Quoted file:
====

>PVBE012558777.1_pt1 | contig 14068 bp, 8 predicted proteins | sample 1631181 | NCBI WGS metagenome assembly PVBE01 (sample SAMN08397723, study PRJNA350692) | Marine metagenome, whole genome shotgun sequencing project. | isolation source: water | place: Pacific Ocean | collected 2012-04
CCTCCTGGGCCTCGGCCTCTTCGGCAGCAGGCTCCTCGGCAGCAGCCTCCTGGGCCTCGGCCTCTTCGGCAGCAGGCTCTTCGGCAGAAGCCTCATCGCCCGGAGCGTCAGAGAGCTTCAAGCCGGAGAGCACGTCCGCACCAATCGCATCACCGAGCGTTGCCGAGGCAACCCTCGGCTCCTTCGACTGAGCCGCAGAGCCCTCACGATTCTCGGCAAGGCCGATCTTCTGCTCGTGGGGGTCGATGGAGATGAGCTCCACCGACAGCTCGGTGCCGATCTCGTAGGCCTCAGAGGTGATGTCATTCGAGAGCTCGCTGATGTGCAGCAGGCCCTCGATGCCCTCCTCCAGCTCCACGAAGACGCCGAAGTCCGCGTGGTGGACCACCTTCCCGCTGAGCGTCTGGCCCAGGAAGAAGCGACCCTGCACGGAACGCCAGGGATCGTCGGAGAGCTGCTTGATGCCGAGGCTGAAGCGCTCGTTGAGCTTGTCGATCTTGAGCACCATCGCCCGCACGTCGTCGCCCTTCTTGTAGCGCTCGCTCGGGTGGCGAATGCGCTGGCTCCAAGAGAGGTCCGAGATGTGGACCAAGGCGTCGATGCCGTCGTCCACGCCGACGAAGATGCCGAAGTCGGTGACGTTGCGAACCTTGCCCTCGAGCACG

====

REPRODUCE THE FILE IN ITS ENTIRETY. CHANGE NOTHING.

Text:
>PVBE012558777.1_pt1 | contig 14068 bp, 8 predicted proteins | sample 1631181 | NCBI WGS metagenome assembly PVBE01 (sample SAMN08397723, study PRJNA350692) | Marine metagenome, whole genome shotgun sequencing project. | isolation source: water | place: Pacific Ocean | collected 2012-04
CCTCCTGGGCCTCGGCCTCTTCGGCAGCAGGCTCCTCGGCAGCAGCCTCCTGGGCCTCGGCCTCTTCGGCAGCAGGCTCTTCGGCAGAAGCCTCATCGCCCGGAGCGTCAGAGAGCTTCAAGCCGGAGAGCACGTCCGCACCAATCGCATCACCGAGCGTTGCCGAGGCAACCCTCGGCTCCTTCGACTGAGCCGCAGAGCCCTCACGATTCTCGGCAAGGCCGATCTTCTGCTCGTGGGGGTCGATGGAGATGAGCTCCACCGACAGCTCGGTGCCGATCTCGTAGGCCTCAGAGGTGATGTCATTCGAGAGCTCGCTGATGTGCAGCAGGCCCTCGATGCCCTCCTCCAGCTCCACGAAGACGCCGAAGTCCGCGTGGTGGACCACCTTCCCGCTGAGCGTCTGGCCCAGGAAGAAGCGACCCTGCACGGAACGCCAGGGATCGTCGGAGAGCTGCTTGATGCCGAGGCTGAAGCGCTCGTTGAGCTTGTCGATCTTGAGCACCATCGCCCGCACGTCGTCGCCCTTCTTGTAGCGCTCGCTCGGGTGGCGAATGCGCTGGCTCCAAGAGAGGTCCGAGATGTGGACCAAGGCGTCGATGCCGTCGTCCACGCCGACGAAGATGCCGAAGTCGGTGACGTTGCGAACCTTGCCCTCGAGCACG